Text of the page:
Anna,As a Christian you have a high ideal set before you by Christ: Love your neighbor as yourself. It sounds easy at first, but the more you allow yourself to think about it--as I suspect you have--the more demanding it becomes. Your friend has, perhaps, a simple set of principles--I will not venture a paraphrase--that he can fairly well follow. The two standards are not commensurate, but yours is the right one. Of course the ideal of love of neighbor is not peculiar to Christians, much less Catholics, and in fact it is part of the law of Moses. All idealistic ethical standards demand more than most of us can give. If you want to compare your actually living with anyone's, compare your self with someone who has comparable ideals. But perhaps comparisons in such cases are odious, as the saying gooes.

I think that one of the best things that happened within Catholicism (US and well as worldwide) in the past 40 or so years is the realization that it is NOT ipso facto the best kid on the block. The triumphalistic organization that I was raised in during the 1940s and 1950s has turned out to have more than a little egg on its face. We discovered that yes, folks other than Catholics could make it to heaven a major blow to our distinctiveness. Some of the worst racists during the US civil rights movement (think of Marquette Park in Chicago, the folks in Bostons Southie, and the debacle in Louisiana wherein the bishop excommunicated Leander Perez et al) turned out to be Catholics. We discovered that Catholic divorce, abortion and out-of-wedlock birth rates are no better than the rest of society. US Catholic university graduates started to break into business, education and political circles on an unprecedented basis and, to our dismay, they turned out to be no better nor, admittedly, no worse than the rest of society. We used to trumpet that our Sunday Mass attendance was head and shoulders over the attendance rates of Protestants. Well, look around today and see where we are.All in all we have had a good dose of humbling reality thrown in our face. One of the hard lessons to learn is that the church of the good old days turned out at lot of pious agnostics whose Catholicism was primarily cultural. We have a lot to learn and this exposure to our soft underside may indeed be our salvation yet. However, the resurgence of Restorationism within clerical and Vaticanista circles may once again rescue defeat from the jaws of victory.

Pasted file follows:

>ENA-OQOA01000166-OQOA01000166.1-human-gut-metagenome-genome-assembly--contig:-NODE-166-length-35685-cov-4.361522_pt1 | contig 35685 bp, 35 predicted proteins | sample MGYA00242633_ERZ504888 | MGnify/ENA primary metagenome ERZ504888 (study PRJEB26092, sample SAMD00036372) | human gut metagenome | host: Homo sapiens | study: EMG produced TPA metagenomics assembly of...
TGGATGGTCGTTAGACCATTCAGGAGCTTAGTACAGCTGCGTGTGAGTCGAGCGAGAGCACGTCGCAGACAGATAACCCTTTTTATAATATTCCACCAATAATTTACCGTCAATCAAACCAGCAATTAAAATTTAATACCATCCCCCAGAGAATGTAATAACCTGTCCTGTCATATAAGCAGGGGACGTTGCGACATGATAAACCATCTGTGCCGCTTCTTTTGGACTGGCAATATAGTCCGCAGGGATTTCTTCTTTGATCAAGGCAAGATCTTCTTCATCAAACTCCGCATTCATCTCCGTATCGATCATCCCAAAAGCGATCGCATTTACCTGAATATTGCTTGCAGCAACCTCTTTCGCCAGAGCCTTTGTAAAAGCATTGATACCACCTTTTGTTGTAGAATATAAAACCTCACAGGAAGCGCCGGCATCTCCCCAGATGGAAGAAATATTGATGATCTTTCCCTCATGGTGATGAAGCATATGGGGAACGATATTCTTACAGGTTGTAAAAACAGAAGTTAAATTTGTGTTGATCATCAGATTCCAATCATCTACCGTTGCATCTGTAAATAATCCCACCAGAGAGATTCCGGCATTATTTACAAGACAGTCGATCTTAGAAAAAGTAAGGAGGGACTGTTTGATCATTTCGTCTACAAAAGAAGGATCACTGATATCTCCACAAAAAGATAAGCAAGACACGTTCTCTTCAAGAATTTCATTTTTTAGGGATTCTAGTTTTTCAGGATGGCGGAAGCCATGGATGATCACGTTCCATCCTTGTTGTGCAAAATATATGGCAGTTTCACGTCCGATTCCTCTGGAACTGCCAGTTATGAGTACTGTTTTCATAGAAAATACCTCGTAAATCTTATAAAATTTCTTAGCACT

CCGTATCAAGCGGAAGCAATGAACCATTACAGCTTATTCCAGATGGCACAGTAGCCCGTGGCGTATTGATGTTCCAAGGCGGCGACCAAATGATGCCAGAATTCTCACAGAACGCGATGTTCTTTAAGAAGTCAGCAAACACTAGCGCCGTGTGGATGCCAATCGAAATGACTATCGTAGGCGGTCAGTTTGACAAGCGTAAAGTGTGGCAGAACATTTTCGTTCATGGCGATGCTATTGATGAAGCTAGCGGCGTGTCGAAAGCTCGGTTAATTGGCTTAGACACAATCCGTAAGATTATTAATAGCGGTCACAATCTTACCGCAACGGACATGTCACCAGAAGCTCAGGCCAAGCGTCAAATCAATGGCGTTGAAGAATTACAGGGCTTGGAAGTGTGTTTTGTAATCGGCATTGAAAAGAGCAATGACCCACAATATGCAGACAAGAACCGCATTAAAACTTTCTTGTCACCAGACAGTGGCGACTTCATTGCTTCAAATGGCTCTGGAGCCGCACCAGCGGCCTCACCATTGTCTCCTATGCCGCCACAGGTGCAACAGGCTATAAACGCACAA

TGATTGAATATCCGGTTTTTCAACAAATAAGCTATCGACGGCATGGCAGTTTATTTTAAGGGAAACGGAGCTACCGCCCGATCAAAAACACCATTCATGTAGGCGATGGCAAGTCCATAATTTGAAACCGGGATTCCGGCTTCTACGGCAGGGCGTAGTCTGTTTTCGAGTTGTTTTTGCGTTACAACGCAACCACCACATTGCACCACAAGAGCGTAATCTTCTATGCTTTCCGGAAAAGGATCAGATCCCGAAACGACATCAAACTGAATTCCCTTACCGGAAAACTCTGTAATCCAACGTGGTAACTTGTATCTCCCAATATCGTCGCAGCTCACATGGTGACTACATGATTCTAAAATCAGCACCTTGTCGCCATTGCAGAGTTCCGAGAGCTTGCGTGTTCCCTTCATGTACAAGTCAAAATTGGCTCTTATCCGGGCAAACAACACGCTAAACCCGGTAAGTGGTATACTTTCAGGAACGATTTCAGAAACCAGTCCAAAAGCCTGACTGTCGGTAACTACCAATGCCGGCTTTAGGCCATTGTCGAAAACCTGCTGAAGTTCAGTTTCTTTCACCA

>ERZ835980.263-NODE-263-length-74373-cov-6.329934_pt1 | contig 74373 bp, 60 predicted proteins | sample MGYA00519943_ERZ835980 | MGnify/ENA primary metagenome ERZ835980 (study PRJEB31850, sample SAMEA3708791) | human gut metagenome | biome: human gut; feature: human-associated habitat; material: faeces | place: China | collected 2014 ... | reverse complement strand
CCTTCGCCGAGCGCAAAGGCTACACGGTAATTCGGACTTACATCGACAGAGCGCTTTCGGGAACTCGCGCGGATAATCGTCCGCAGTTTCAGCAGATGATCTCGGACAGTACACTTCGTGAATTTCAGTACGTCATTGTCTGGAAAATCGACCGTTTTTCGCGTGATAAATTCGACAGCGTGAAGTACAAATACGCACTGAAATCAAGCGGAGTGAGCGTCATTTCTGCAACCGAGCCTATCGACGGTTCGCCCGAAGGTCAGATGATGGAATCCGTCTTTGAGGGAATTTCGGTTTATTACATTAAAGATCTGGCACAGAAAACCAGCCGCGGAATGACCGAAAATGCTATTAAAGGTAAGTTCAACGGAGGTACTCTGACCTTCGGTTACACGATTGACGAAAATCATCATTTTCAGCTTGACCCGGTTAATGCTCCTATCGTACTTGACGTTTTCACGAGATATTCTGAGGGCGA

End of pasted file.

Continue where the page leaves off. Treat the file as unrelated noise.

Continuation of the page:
is there a difference? of course there's a difference. the difference is: faith. either you have it or you don't. if you have it, then it's as clear as day. andif you don't have it, you can't quite get with the faithful because you don't have it. but that doesn't mean you can't still be a good decent honest worthwhile member of society. all it means is that your path is a different path. there are many paths is this world.

To this very interesting topic, I would add only my observation that the question of a "difference" arises in part because the American church seems far too preocuppied with ideological debates and partisanship and far too little concerned with virtue in the real world. (See the recent spat between First Things' blog and Commonweal's blog for the latest example of how ready the people of God are to beat each other up over ideological slights.) I use the phrase "virtue in the real world" deliberately to mean something other than the all too common moralizing that is not tethered to a grasp of real people in complex situations. This grasp of real people in complex situations would be very hard work and would require the post-Vatican II church to recognize and try to understand the complexity of the modern world. Unfortunately, the urge to ideology circumvents this kind of effort, because it makes people too quick to pick up the nearest stick (such as a favorable headline from a favorite news source, etc.) and whack someone with it rather than undertake the hard work of really understanding our world with some depth and making choices commensurate to that understanding. In my opinion, several decades of partisanship has filled the American church with way too many righteous hip-shooters who are in it for the jousting, not for virtue.So, I would say that faith, if lived differently, could make a huge difference in how people live. But if faith is just another reason to plunge into partisan combat, then the differences in real lives as they are actually lived, with the sound turned off, can be disappointing small.